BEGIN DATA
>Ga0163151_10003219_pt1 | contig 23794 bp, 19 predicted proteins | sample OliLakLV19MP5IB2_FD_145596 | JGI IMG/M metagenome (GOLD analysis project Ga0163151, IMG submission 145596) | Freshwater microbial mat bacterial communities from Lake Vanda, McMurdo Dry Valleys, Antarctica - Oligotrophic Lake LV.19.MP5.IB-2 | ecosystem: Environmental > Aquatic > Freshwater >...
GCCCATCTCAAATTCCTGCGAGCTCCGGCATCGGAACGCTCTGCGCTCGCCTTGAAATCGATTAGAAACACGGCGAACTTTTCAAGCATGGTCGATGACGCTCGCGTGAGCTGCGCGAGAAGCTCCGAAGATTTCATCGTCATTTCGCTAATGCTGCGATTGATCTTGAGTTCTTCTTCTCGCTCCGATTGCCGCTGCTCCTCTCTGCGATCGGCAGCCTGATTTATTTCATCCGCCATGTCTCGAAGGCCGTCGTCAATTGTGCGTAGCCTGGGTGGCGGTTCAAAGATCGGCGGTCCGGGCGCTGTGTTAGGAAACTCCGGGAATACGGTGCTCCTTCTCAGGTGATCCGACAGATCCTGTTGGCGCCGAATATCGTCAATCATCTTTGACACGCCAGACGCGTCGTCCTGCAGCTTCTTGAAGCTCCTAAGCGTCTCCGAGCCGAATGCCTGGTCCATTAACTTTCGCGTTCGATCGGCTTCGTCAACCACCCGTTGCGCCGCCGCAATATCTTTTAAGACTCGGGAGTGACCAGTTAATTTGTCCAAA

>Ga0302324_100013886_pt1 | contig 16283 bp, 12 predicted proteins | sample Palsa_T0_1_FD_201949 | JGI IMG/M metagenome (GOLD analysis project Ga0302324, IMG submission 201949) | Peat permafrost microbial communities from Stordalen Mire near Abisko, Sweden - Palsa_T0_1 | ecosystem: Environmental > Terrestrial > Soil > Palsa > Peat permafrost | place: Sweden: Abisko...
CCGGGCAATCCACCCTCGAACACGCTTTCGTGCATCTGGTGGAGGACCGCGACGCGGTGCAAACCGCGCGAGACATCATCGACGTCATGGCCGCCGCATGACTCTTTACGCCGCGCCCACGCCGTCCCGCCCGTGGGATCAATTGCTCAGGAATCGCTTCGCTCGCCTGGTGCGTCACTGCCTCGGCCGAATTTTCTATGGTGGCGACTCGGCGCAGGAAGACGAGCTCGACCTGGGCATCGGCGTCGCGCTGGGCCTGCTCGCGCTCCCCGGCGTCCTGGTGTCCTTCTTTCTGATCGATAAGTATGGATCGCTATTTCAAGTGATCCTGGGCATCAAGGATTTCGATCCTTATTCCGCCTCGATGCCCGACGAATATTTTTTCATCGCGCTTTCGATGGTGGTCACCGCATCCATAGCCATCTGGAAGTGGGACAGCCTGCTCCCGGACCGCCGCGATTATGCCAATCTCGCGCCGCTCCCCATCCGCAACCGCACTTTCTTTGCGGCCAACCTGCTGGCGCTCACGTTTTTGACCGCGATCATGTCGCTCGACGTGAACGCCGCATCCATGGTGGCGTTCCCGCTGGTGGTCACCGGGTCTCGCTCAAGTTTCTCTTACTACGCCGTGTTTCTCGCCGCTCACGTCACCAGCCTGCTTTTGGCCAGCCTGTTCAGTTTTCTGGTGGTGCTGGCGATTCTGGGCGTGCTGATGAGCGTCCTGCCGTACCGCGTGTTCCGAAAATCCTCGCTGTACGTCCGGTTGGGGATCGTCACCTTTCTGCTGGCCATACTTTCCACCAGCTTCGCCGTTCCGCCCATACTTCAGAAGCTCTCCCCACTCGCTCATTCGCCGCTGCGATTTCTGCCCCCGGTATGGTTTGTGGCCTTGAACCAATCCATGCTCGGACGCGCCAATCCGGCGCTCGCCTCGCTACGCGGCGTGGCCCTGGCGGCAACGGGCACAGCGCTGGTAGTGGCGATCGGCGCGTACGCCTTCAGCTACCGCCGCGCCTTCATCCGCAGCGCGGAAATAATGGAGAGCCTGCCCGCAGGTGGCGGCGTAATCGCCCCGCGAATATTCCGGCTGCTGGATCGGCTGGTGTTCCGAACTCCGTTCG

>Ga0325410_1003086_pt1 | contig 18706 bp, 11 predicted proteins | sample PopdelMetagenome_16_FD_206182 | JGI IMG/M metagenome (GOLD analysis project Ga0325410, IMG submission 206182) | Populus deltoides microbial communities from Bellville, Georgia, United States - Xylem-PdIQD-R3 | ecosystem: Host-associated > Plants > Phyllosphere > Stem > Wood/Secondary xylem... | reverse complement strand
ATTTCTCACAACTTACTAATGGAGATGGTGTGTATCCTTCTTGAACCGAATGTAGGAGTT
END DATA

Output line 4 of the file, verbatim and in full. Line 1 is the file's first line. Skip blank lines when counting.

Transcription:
CCGGGCAATCCACCCTCGAACACGCTTTCGTGCATCTGGTGGAGGACCGCGACGCGGTGCAAACCGCGCGAGACATCATCGACGTCATGGCCGCCGCATGACTCTTTACGCCGCGCCCACGCCGTCCCGCCCGTGGGATCAATTGCTCAGGAATCGCTTCGCTCGCCTGGTGCGTCACTGCCTCGGCCGAATTTTCTATGGTGGCGACTCGGCGCAGGAAGACGAGCTCGACCTGGGCATCGGCGTCGCGCTGGGCCTGCTCGCGCTCCCCGGCGTCCTGGTGTCCTTCTTTCTGATCGATAAGTATGGATCGCTATTTCAAGTGATCCTGGGCATCAAGGATTTCGATCCTTATTCCGCCTCGATGCCCGACGAATATTTTTTCATCGCGCTTTCGATGGTGGTCACCGCATCCATAGCCATCTGGAAGTGGGACAGCCTGCTCCCGGACCGCCGCGATTATGCCAATCTCGCGCCGCTCCCCATCCGCAACCGCACTTTCTTTGCGGCCAACCTGCTGGCGCTCACGTTTTTGACCGCGATCATGTCGCTCGACGTGAACGCCGCATCCATGGTGGCGTTCCCGCTGGTGGTCACCGGGTCTCGCTCAAGTTTCTCTTACTACGCCGTGTTTCTCGCCGCTCACGTCACCAGCCTGCTTTTGGCCAGCCTGTTCAGTTTTCTGGTGGTGCTGGCGATTCTGGGCGTGCTGATGAGCGTCCTGCCGTACCGCGTGTTCCGAAAATCCTCGCTGTACGTCCGGTTGGGGATCGTCACCTTTCTGCTGGCCATACTTTCCACCAGCTTCGCCGTTCCGCCCATACTTCAGAAGCTCTCCCCACTCGCTCATTCGCCGCTGCGATTTCTGCCCCCGGTATGGTTTGTGGCCTTGAACCAATCCATGCTCGGACGCGCCAATCCGGCGCTCGCCTCGCTACGCGGCGTGGCCCTGGCGGCAACGGGCACAGCGCTGGTAGTGGCGATCGGCGCGTACGCCTTCAGCTACCGCCGCGCCTTCATCCGCAGCGCGGAAATAATGGAGAGCCTGCCCGCAGGTGGCGGCGTAATCGCCCCGCGAATATTCCGGCTGCTGGATCGGCTGGTGTTCCGAACTCCGTTCG